Andes virus, a species of New World hantavirus with similar symptoms and a fatality rate as others, is transmitted to humans primarily through contact with long-tailed rice rats (Oligoryzomys longicaudatus), which are endemic to much of Argentina and Chile.


According to a Centers for Disease Control and Prevention (CDC) Morbidity and Mortality Weekly Report (MMWR), the first imported human case of the virus has been reported in the United States.

According to the report:

A woman admitted to a Delaware hospital in January tested positive for New World hantavirus immunoglobulin M (IgM) and immunoglobulin G (IgG) by enzyme-linked immunosorbent assay (ELISA). Subsequent testing by CDC’s Viral Special Pathogens Branch detected New World hantavirus by nested reverse transcription–polymerase chain reaction (RT-PCR) and Andes virus by nucleic acid sequencing.

Before her illness, the patient had traveled to the Andes region of Argentina and Chile from December 20, 2017, to January 3, 2018. She stayed in cabins and youth hostels in reportedly poor condition. No rodent exposures were reported. After returning to the United States on January 10, she developed fever, malaise, and myalgias on January 14. On January 17, while ill, she traveled on two commercial domestic flights. She was hospitalized during January 20–25 in Delaware and discharged to her home after clinical recovery.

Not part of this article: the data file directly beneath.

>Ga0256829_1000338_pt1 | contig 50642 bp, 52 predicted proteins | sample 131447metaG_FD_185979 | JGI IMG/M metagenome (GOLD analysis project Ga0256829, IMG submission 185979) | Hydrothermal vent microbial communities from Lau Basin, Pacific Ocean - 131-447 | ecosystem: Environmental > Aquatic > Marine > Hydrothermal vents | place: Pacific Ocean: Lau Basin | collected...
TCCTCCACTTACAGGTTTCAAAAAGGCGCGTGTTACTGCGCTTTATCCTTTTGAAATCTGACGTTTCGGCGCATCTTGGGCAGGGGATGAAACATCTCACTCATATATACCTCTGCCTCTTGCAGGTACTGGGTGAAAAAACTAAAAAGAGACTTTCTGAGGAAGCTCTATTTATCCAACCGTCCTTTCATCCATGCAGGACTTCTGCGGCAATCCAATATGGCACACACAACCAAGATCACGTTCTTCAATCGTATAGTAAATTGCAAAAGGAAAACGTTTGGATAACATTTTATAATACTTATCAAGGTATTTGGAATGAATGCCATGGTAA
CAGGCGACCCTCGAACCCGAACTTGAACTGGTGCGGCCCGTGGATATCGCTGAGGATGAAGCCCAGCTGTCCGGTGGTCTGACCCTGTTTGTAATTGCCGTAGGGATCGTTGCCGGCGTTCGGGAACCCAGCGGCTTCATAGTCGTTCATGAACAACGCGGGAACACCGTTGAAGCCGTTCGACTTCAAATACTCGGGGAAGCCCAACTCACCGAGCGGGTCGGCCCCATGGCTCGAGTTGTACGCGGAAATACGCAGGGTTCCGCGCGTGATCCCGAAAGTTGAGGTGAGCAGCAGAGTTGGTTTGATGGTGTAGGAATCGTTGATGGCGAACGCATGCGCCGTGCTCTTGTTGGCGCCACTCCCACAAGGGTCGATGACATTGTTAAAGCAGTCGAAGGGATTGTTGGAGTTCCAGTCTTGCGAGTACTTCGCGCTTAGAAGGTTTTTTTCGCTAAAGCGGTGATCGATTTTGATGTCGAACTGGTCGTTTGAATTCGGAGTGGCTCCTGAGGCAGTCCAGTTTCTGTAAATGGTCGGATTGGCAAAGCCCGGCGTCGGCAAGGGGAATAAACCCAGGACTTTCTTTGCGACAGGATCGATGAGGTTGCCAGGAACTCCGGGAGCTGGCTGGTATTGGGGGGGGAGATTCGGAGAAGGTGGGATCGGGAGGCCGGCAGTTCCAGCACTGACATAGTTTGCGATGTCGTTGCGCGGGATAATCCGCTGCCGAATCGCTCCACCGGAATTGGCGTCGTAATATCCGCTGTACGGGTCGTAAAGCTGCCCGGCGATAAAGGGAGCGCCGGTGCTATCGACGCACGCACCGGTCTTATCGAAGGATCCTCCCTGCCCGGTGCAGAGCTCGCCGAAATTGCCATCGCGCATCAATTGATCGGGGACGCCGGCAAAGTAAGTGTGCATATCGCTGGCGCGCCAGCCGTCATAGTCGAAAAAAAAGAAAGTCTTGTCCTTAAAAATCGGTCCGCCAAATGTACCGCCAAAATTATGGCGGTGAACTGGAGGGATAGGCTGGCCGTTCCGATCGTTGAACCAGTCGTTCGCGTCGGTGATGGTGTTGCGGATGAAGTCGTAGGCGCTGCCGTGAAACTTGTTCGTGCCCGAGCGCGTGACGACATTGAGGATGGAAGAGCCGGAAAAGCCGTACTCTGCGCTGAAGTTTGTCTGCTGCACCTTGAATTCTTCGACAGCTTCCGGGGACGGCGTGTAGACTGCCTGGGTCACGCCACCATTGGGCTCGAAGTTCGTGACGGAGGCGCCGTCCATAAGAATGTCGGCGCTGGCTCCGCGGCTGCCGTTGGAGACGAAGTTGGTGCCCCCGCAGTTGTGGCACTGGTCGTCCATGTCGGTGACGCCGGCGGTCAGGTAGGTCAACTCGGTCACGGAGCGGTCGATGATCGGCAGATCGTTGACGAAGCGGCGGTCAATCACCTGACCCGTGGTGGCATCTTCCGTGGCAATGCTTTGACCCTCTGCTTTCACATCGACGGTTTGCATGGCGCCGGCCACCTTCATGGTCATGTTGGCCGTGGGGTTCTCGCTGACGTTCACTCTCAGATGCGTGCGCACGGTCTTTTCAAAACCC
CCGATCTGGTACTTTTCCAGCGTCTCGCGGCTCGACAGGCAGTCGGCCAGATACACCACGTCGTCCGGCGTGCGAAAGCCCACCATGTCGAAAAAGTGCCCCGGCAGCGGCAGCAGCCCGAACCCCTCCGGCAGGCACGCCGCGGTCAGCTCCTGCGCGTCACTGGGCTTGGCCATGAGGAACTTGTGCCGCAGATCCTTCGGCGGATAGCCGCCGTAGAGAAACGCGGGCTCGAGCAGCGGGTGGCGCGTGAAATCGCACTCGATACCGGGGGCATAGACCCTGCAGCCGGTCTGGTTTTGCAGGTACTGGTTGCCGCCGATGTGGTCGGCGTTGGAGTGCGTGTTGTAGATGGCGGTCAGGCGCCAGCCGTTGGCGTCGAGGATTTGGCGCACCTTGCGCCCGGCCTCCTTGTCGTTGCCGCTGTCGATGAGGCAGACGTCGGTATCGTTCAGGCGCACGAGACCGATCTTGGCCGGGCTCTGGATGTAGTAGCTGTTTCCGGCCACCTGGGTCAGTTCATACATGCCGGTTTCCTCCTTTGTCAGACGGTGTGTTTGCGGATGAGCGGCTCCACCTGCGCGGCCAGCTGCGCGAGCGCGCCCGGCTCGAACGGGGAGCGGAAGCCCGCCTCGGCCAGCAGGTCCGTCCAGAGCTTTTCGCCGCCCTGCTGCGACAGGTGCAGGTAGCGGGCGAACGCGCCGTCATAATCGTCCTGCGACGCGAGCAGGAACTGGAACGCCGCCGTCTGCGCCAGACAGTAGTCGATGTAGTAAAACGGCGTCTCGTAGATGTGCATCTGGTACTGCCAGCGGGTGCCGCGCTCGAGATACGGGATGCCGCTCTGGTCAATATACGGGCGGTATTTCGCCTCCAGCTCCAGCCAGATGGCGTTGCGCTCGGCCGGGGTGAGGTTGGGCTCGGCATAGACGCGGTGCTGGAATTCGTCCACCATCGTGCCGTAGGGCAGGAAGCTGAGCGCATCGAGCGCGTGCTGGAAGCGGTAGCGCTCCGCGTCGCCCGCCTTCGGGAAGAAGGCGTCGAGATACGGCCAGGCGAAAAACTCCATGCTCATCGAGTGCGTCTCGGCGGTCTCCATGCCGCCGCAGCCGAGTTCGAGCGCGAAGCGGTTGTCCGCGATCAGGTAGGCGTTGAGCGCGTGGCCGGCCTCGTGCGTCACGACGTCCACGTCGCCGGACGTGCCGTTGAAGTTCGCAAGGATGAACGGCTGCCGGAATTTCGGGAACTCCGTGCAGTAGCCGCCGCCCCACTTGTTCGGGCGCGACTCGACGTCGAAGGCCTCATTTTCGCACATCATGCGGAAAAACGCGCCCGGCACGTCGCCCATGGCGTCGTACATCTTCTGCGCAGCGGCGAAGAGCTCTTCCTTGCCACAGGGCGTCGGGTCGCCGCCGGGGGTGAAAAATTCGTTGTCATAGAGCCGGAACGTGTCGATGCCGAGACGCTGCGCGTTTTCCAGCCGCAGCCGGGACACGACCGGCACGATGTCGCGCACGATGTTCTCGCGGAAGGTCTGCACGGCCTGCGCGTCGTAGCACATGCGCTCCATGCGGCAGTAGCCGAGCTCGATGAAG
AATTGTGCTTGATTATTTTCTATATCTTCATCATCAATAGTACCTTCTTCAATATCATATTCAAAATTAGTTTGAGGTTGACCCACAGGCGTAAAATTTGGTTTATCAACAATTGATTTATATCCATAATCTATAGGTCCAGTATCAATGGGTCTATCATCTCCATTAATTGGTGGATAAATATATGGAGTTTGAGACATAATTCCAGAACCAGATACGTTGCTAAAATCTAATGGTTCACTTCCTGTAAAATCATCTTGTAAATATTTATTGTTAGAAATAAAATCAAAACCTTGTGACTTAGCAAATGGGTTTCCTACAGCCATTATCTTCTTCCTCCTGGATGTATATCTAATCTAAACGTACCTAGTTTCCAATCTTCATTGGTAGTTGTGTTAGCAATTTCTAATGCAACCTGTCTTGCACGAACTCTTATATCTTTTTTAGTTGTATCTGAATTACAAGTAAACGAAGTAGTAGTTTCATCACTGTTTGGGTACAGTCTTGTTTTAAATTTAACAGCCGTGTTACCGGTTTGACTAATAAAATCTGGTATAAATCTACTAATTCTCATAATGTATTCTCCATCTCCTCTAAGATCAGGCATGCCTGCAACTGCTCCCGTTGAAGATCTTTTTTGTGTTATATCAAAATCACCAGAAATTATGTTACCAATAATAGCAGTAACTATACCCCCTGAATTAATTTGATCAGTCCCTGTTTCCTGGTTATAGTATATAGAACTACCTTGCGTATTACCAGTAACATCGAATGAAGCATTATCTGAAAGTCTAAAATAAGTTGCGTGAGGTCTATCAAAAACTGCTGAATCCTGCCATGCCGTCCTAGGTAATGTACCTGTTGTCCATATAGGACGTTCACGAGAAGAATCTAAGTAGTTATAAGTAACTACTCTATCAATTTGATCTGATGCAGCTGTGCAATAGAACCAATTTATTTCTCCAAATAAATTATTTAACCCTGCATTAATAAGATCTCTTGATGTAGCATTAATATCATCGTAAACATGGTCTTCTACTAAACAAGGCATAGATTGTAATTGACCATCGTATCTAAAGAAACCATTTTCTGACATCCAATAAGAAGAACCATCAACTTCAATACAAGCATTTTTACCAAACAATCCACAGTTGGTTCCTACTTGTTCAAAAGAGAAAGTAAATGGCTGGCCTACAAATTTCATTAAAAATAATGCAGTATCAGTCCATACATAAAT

51 of the 53 contacts were identified in six states- 28 were health care personnel, 15 were airline contacts (flight crew who served the traveler and passengers seated within one seat of the traveler), and eight were other contacts of the traveler (including acquaintances and a hospital roommate).

Two contacts were considered high-risk: a health care worker who had contact with the woman’s sweat and a family member who had contact with her bedding and clothing. Neither showed symptoms of infection.

CDC notes that unlike other hantaviruses, Andes virus can be transmitted from person to person; however, transmission is typically limited to close contacts of ill persons.

In addition to this imported case in the US, two imported cases have been reported in Switzerland.